Artemisinin derivatives and combined artemisinin therapy (ACT) may have advantages over quinoline drugs for treating severe malaria since they are fast acting and effective against quinine resistant malaria parasites. Artemisia annua and Artemisia afra show efficacy against drug-resistant malaria and schistosomiasis,
According to the World Health Organization (WHO), more than 212 million people contracted malaria in 2015 and some 429,000 died, with young children and pregnant women being particularly vulnerable. Caused by a mosquito-borne parasite, the illness is reported in nearly 100 countries and threatens nearly half of the world’s population. ACT, the current recommended therapy, is expensive to produce and is in short supply in areas hit hardest by the disease. In addition, while the combination therapy is designed to be less prone to the drug resistance that has rendered previous antimalarial agents ineffective, increasingly the malaria parasite is showing signs of resistance to ACT, particularly in Southeast Asia.
Prof. Pamela Weathers’ research at Worcester Polytechnic Institute (WPI) focused upon use of Artemisia annua DLA (whole dried leaf) as an alternative to conventional antimalarial drugs. Noting that Artemisia annua, which is classified as a generally regarded as safe (GRAS) herb, has been consumed by humans and used as an herbal therapy for thousands of years, often in the form of a tea, she became intrigued by the potential for using the dried plant, rather than just a chemical extract, as a malaria treatment. A study she published in Photochemistry Reviews in 2011 was the first to demonstrate that dried leaves of the Artemisia annua plant delivers 40 times more artemisinin to the blood than does the drug based on the chemical extract of the plant. Further trials demonstrated that patients with ‘drug-resistant malaria’ were cured with Artemisia annua DLA therapy.
Schistosomiasis, which is caused by parasitic flatworms, affects nearly 210 million people worldwide, primarily in Africa, Asia, and South America, and is responsible for about 200,000 deaths each year, according to the World Health Organization. Infecting the intestines and urinary tract, it causes a range of symptoms, including abdominal pain and diarrhea, and in more severe case can lead to liver damage, kidney failure, and even bladder cancer. The only cost-effective treatment is praziquantel, or PZQ, a drug used to treat a number of parasitic worm infections.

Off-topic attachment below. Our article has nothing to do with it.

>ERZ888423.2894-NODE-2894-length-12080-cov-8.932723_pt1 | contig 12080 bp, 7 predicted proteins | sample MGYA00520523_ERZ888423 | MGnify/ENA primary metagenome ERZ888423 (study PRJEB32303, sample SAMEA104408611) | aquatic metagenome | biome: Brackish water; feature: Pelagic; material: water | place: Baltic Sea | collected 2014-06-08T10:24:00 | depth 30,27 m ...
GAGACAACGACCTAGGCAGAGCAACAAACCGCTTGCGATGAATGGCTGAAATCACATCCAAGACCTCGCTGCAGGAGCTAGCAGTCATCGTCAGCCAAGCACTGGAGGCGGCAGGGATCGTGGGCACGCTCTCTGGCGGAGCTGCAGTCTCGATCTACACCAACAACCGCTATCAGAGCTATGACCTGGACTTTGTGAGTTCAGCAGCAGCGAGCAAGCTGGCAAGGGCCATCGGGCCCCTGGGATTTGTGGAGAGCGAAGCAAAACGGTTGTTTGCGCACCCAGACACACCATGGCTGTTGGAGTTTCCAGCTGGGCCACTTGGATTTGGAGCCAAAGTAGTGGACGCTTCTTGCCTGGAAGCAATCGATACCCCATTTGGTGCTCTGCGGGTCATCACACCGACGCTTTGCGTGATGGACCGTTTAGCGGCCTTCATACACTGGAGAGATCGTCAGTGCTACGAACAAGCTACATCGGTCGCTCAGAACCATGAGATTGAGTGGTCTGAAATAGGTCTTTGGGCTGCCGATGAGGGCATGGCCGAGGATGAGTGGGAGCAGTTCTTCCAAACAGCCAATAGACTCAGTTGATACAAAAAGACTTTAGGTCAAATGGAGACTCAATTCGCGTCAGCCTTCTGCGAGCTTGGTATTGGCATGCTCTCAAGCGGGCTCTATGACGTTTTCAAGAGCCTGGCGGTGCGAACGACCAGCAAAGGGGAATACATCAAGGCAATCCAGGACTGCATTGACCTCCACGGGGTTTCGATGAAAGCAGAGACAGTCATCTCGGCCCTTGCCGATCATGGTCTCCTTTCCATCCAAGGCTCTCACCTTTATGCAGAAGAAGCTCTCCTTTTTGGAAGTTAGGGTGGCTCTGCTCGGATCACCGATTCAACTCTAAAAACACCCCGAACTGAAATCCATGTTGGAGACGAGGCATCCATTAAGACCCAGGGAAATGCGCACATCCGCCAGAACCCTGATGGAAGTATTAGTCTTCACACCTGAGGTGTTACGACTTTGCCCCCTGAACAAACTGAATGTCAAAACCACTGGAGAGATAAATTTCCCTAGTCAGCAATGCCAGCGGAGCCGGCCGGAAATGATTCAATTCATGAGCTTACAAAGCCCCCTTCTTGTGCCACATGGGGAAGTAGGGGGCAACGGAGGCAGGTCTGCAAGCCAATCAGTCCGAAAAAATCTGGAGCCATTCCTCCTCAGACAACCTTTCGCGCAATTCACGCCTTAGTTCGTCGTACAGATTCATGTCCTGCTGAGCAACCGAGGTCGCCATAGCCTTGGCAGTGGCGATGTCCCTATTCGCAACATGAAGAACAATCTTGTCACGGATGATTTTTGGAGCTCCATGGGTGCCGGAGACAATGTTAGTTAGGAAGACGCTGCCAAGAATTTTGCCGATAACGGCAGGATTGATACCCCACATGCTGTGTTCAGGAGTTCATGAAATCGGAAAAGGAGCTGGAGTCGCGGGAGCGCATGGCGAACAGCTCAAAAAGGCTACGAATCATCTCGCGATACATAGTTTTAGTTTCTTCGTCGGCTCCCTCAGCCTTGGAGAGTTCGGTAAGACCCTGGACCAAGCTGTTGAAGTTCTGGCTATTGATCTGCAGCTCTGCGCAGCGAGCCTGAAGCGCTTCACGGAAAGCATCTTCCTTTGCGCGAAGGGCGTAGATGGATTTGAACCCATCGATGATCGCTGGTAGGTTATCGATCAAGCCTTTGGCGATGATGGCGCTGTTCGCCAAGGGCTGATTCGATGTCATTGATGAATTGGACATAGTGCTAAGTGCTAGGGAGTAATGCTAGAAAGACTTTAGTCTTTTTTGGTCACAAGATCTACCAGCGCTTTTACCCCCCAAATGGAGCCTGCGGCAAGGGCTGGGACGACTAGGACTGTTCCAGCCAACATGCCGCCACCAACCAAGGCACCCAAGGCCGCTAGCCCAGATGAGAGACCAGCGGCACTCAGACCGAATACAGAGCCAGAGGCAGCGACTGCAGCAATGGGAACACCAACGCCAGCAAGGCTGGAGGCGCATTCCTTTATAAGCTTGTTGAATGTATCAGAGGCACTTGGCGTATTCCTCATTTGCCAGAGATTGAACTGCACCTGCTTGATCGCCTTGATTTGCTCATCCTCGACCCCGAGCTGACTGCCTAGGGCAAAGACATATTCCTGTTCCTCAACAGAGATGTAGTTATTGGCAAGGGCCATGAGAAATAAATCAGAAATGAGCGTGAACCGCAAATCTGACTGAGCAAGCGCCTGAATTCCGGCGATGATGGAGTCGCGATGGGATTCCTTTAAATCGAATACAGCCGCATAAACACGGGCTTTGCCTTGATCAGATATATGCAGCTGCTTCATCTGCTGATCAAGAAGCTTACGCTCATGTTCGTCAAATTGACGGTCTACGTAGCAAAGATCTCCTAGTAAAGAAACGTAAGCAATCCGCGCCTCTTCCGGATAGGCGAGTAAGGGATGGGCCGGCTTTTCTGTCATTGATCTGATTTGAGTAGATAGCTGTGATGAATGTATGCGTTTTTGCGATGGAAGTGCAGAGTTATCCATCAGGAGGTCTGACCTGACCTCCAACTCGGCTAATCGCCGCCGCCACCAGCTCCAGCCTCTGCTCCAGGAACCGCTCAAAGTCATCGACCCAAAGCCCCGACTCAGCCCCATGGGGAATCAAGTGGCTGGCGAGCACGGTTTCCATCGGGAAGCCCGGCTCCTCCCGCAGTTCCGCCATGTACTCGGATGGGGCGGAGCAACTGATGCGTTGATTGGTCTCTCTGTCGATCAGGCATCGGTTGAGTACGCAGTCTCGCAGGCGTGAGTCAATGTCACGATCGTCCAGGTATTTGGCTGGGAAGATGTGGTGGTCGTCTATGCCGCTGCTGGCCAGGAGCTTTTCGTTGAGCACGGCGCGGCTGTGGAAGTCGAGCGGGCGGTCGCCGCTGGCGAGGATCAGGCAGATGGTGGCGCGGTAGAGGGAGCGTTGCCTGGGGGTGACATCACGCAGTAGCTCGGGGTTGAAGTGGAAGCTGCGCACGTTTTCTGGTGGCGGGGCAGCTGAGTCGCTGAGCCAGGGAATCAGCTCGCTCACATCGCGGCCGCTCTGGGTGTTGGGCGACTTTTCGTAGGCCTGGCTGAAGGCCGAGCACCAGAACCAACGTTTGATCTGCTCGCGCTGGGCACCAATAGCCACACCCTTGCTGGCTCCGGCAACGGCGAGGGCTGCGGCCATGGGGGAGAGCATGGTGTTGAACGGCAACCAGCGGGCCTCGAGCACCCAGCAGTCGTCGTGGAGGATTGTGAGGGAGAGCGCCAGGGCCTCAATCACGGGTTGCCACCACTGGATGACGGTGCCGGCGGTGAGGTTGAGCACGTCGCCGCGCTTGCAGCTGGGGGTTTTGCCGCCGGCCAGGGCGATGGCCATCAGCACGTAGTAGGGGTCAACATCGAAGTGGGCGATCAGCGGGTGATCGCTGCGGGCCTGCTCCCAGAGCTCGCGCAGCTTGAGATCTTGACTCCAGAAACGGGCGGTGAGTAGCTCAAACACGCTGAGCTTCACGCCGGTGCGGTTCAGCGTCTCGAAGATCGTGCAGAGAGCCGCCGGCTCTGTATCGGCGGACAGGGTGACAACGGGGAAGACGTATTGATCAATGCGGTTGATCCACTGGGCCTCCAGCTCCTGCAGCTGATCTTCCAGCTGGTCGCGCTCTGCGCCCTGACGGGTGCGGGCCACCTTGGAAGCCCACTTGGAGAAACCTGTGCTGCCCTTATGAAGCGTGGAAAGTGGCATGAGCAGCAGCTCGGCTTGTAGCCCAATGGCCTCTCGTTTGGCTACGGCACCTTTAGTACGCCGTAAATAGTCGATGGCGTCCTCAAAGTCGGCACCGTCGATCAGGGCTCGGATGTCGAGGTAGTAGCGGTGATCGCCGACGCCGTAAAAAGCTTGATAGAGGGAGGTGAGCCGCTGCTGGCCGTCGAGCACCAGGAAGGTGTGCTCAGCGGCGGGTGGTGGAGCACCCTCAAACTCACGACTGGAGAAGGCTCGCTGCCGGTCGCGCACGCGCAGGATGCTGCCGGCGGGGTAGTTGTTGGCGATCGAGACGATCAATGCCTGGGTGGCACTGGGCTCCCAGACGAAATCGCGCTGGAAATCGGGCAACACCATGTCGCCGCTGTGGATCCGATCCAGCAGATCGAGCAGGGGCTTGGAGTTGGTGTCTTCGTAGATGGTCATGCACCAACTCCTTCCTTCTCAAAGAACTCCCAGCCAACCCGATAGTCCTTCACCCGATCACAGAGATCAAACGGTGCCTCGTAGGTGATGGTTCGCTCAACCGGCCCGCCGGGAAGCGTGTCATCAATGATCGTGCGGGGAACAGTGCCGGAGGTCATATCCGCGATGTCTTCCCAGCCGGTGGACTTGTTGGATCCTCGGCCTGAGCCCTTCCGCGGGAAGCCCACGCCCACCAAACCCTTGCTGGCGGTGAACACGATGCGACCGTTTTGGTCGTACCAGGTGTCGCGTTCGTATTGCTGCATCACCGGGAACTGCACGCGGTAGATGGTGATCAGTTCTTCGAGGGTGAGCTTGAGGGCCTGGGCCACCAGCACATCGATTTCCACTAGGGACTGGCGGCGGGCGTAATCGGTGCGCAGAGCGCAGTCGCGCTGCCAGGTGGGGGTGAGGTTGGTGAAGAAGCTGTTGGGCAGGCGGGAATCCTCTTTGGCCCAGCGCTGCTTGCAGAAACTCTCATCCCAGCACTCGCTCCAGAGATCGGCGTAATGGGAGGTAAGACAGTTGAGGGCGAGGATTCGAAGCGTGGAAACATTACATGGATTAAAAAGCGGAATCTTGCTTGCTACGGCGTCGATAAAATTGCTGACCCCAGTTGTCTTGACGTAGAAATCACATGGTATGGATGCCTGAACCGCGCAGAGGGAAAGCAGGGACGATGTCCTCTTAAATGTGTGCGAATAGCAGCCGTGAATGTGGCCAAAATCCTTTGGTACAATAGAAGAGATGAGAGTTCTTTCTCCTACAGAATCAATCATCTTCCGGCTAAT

In a study conducted by researchers in Africa, Europe, and the United States and published in the journal Phytomedicine (“Effect of Artemisia annua and Artemisia afra tea infusions on schistosomiasis in a large clinical trial,” December 2018), 800 patients from Maniema Province in the Democratic Republic of Congo (DRC) who exhibited signs of schistosomiasis infection were assigned to one of three groups. One group was treated with PZQ, while patients in the other two drank about a third of a liter of a tea infusion made from the dried leaves and twigs of either Artemisia annua or Artemisia afra (another member of the wormwood genus) three times daily. Patients were considered cured when no more parasite eggs were found in their stool samples.
The results showed that both of the Artemisia tea infusions were just as effective in eliminating the parasite as PZQ, but that they achieved that result in two-thirds of the time—14 days, vs. 21 days for PZQ. And while many of the patients receiving PZQ suffered adverse side effects (more than 18 percent experienced abdominal pain, for example, and more than 26 percent had headaches), no side effects were reported among those who consumed the teas.
Published Study Summaries Coming Soon!
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